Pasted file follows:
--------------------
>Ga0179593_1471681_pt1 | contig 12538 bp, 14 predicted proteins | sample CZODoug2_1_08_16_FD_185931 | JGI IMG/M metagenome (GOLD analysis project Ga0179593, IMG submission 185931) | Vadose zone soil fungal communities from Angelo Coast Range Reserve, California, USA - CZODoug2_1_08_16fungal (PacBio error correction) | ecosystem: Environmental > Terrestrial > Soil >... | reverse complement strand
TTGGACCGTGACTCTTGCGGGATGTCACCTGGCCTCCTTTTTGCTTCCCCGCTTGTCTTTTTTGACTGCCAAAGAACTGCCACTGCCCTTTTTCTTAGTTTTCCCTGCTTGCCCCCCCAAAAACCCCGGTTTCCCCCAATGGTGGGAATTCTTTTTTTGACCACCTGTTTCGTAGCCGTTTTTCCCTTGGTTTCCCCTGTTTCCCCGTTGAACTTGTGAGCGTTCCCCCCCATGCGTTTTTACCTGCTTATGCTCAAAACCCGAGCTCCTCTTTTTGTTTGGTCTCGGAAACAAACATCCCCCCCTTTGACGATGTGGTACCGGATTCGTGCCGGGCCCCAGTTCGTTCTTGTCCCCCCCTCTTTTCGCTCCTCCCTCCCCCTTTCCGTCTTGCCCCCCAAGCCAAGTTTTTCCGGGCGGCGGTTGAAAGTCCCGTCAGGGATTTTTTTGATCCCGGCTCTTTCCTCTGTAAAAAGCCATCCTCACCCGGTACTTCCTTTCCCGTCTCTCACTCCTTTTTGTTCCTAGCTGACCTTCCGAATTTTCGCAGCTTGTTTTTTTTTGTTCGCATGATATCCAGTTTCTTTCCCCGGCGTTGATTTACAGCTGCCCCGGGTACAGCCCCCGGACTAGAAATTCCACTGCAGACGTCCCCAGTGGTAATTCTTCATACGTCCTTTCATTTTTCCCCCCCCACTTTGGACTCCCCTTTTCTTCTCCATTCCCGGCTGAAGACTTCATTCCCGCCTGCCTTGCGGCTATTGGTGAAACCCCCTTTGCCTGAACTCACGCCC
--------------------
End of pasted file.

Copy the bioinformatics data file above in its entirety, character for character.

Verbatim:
>Ga0179593_1471681_pt1 | contig 12538 bp, 14 predicted proteins | sample CZODoug2_1_08_16_FD_185931 | JGI IMG/M metagenome (GOLD analysis project Ga0179593, IMG submission 185931) | Vadose zone soil fungal communities from Angelo Coast Range Reserve, California, USA - CZODoug2_1_08_16fungal (PacBio error correction) | ecosystem: Environmental > Terrestrial > Soil >... | reverse complement strand
TTGGACCGTGACTCTTGCGGGATGTCACCTGGCCTCCTTTTTGCTTCCCCGCTTGTCTTTTTTGACTGCCAAAGAACTGCCACTGCCCTTTTTCTTAGTTTTCCCTGCTTGCCCCCCCAAAAACCCCGGTTTCCCCCAATGGTGGGAATTCTTTTTTTGACCACCTGTTTCGTAGCCGTTTTTCCCTTGGTTTCCCCTGTTTCCCCGTTGAACTTGTGAGCGTTCCCCCCCATGCGTTTTTACCTGCTTATGCTCAAAACCCGAGCTCCTCTTTTTGTTTGGTCTCGGAAACAAACATCCCCCCCTTTGACGATGTGGTACCGGATTCGTGCCGGGCCCCAGTTCGTTCTTGTCCCCCCCTCTTTTCGCTCCTCCCTCCCCCTTTCCGTCTTGCCCCCCAAGCCAAGTTTTTCCGGGCGGCGGTTGAAAGTCCCGTCAGGGATTTTTTTGATCCCGGCTCTTTCCTCTGTAAAAAGCCATCCTCACCCGGTACTTCCTTTCCCGTCTCTCACTCCTTTTTGTTCCTAGCTGACCTTCCGAATTTTCGCAGCTTGTTTTTTTTTGTTCGCATGATATCCAGTTTCTTTCCCCGGCGTTGATTTACAGCTGCCCCGGGTACAGCCCCCGGACTAGAAATTCCACTGCAGACGTCCCCAGTGGTAATTCTTCATACGTCCTTTCATTTTTCCCCCCCCACTTTGGACTCCCCTTTTCTTCTCCATTCCCGGCTGAAGACTTCATTCCCGCCTGCCTTGCGGCTATTGGTGAAACCCCCTTTGCCTGAACTCACGCCC